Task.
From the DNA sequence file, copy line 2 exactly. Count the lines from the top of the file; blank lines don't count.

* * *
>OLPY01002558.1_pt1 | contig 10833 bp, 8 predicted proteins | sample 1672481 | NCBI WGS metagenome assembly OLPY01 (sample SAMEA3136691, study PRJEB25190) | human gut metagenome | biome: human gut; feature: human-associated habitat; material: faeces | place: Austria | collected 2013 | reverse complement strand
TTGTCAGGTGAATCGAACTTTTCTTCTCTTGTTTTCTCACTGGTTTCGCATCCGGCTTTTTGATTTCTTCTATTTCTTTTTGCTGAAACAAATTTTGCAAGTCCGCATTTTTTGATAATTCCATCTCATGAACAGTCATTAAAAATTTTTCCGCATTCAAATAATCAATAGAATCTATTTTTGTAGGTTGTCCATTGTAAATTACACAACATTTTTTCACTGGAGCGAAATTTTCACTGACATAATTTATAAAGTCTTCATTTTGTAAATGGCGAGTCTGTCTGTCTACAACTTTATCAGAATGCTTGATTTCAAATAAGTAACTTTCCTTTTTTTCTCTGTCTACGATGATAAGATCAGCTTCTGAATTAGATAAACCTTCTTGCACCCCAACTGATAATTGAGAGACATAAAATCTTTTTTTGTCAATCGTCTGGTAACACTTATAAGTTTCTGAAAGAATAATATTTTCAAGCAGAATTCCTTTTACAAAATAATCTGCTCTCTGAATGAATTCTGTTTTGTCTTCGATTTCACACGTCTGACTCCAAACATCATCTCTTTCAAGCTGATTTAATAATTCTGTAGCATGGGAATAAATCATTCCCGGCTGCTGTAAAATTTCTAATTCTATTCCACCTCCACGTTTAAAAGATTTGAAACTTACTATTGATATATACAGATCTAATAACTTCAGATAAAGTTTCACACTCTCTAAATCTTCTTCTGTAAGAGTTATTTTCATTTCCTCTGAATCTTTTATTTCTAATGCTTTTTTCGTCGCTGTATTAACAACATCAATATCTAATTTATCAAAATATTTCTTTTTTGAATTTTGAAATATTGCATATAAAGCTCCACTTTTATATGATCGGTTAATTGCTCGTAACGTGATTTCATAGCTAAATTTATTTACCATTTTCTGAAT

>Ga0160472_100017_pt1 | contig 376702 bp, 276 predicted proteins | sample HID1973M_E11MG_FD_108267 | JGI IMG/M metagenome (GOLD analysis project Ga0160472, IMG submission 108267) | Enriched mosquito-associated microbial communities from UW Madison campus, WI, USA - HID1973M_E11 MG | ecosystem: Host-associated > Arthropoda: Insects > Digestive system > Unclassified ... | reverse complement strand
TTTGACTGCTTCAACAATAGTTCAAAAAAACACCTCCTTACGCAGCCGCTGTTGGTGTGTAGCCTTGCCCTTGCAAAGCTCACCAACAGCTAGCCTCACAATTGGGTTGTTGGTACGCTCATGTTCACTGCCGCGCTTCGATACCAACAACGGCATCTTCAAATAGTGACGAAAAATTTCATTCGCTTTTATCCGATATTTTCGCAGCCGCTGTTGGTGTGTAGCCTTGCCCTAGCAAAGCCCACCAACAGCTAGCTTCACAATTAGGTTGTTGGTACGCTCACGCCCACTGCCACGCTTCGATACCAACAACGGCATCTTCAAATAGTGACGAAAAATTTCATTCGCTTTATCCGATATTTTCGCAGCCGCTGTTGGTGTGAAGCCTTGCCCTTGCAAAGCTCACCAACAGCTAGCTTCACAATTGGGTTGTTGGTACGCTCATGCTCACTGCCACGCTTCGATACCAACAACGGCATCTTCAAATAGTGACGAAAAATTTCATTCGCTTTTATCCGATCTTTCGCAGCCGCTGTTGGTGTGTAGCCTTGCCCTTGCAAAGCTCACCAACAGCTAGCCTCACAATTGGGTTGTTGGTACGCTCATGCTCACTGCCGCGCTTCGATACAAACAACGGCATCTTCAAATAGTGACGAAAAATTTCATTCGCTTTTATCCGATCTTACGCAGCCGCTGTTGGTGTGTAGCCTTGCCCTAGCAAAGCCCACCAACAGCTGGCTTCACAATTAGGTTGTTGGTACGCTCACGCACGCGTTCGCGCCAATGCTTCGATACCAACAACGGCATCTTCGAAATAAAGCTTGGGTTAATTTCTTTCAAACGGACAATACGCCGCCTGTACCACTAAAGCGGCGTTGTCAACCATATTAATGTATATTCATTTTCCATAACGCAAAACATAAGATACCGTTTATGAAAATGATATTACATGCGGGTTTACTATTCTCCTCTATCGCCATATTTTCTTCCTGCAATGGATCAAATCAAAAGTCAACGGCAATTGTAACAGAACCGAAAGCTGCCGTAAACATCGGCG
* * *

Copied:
TTGTCAGGTGAATCGAACTTTTCTTCTCTTGTTTTCTCACTGGTTTCGCATCCGGCTTTTTGATTTCTTCTATTTCTTTTTGCTGAAACAAATTTTGCAAGTCCGCATTTTTTGATAATTCCATCTCATGAACAGTCATTAAAAATTTTTCCGCATTCAAATAATCAATAGAATCTATTTTTGTAGGTTGTCCATTGTAAATTACACAACATTTTTTCACTGGAGCGAAATTTTCACTGACATAATTTATAAAGTCTTCATTTTGTAAATGGCGAGTCTGTCTGTCTACAACTTTATCAGAATGCTTGATTTCAAATAAGTAACTTTCCTTTTTTTCTCTGTCTACGATGATAAGATCAGCTTCTGAATTAGATAAACCTTCTTGCACCCCAACTGATAATTGAGAGACATAAAATCTTTTTTTGTCAATCGTCTGGTAACACTTATAAGTTTCTGAAAGAATAATATTTTCAAGCAGAATTCCTTTTACAAAATAATCTGCTCTCTGAATGAATTCTGTTTTGTCTTCGATTTCACACGTCTGACTCCAAACATCATCTCTTTCAAGCTGATTTAATAATTCTGTAGCATGGGAATAAATCATTCCCGGCTGCTGTAAAATTTCTAATTCTATTCCACCTCCACGTTTAAAAGATTTGAAACTTACTATTGATATATACAGATCTAATAACTTCAGATAAAGTTTCACACTCTCTAAATCTTCTTCTGTAAGAGTTATTTTCATTTCCTCTGAATCTTTTATTTCTAATGCTTTTTTCGTCGCTGTATTAACAACATCAATATCTAATTTATCAAAATATTTCTTTTTTGAATTTTGAAATATTGCATATAAAGCTCCACTTTTATATGATCGGTTAATTGCTCGTAACGTGATTTCATAGCTAAATTTATTTACCATTTTCTGAAT